This collaborative project with industrial participants studied oil shale retorting through an integrated program of fundamental research, mathematical model development and operation of a 4-tonne-per-day solid recirculation oil shale test unit. Quarterly, project personnel presented progress and findings to a Project Guidance Committee consisting of company representatives and DOE program management. We successfully operated the test unit, developed the oil shale process (OSP) mathematical model, evaluated technical plans for process scale up and determined economics for a successful small scale commercial deployment, producing premium motor fuel, specility chemicals along with electricity co-production. In budget negotiations, DOE funding for this three year CRADA was terminated, 17 months prematurely, as of October 1993. Funds to restore the project and continue the partnership have not been secured.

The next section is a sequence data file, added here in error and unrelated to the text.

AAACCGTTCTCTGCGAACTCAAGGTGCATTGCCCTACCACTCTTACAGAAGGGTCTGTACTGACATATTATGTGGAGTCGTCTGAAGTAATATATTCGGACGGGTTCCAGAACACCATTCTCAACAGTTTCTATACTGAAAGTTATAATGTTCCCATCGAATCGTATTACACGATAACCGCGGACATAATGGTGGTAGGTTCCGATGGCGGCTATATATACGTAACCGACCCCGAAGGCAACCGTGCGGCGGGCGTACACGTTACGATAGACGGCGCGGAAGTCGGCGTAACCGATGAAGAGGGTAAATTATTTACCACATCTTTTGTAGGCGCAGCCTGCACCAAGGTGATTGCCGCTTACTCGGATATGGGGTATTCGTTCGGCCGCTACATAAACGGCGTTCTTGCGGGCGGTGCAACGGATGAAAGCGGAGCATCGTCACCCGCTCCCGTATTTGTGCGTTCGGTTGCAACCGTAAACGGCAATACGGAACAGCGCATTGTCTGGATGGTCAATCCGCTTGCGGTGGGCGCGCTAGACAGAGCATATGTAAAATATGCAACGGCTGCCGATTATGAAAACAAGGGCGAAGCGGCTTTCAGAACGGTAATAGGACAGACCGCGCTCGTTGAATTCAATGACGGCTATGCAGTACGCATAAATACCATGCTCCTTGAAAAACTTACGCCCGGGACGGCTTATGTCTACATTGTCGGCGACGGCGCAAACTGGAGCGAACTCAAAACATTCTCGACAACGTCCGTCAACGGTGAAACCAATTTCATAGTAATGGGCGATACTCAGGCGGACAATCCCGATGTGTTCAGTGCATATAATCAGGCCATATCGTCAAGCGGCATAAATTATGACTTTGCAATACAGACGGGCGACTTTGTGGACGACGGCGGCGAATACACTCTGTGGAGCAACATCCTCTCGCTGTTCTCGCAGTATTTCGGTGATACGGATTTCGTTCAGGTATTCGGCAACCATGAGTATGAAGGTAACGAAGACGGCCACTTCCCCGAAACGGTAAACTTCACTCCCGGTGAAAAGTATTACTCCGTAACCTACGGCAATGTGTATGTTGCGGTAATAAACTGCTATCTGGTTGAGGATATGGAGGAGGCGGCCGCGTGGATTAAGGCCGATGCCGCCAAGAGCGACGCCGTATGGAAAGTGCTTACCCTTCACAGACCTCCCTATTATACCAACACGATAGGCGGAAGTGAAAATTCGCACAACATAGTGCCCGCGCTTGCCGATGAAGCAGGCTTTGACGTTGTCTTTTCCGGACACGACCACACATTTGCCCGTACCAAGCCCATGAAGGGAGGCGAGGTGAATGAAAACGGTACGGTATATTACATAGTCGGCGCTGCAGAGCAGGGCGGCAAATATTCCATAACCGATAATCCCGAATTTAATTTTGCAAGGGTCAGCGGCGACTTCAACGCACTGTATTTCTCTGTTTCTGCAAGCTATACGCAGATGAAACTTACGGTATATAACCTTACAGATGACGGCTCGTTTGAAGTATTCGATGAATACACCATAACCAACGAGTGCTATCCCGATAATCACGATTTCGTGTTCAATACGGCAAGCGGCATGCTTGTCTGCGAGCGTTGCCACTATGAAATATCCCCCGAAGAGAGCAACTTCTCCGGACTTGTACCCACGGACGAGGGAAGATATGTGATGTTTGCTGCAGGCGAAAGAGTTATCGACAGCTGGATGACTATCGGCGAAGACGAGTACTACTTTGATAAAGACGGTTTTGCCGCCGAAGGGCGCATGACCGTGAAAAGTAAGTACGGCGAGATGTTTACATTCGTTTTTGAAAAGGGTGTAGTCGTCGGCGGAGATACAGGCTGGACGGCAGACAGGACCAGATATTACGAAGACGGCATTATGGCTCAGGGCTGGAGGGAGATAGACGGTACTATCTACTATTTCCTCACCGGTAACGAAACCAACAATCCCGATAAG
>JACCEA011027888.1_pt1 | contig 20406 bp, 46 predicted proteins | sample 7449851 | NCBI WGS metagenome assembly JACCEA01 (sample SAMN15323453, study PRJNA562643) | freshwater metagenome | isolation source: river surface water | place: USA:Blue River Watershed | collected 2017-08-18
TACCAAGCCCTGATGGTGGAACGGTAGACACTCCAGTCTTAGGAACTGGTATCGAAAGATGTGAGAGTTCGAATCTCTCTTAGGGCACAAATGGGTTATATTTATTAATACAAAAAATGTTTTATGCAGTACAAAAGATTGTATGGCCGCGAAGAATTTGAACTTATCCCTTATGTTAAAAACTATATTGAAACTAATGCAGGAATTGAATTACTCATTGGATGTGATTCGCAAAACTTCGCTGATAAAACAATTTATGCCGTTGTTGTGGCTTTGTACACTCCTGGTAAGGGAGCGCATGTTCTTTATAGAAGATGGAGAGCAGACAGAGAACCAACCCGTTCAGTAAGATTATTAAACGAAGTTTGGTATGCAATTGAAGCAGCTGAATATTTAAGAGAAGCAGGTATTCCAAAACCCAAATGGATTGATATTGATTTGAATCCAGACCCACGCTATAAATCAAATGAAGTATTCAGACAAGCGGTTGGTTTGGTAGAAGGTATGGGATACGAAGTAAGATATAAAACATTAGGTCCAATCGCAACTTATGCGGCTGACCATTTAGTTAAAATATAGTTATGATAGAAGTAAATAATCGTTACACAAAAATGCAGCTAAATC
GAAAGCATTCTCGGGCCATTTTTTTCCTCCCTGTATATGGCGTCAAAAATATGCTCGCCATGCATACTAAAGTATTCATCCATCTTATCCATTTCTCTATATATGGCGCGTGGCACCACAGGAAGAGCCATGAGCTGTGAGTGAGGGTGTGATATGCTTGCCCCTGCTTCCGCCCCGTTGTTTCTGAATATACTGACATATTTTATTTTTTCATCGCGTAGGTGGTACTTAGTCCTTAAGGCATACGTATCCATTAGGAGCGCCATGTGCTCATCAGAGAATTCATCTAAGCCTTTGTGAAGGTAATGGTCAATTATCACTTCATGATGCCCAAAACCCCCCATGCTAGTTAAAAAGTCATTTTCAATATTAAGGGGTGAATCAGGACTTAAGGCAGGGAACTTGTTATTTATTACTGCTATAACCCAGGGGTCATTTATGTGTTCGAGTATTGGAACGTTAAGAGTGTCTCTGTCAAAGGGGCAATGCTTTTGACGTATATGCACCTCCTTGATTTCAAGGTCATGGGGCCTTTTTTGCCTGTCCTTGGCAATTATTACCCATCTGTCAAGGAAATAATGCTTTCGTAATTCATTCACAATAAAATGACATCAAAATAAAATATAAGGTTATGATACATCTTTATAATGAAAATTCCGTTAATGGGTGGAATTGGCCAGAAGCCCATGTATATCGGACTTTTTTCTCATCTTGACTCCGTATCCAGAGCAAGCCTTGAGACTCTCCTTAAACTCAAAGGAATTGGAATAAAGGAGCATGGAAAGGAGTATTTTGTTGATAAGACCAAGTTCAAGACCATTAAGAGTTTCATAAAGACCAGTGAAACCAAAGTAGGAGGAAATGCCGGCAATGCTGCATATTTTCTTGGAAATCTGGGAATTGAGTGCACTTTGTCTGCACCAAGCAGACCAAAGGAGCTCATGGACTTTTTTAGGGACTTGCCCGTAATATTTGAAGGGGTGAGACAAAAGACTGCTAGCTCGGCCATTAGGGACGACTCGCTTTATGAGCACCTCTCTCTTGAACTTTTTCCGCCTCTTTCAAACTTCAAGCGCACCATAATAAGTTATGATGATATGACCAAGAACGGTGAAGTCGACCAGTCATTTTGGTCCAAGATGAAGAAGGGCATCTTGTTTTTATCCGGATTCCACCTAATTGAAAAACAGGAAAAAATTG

NONE

1995-03-01T23:59:59.000Z

12

Evaluating technologies of oil spill surveillance  

SciTech Connect (OSTI)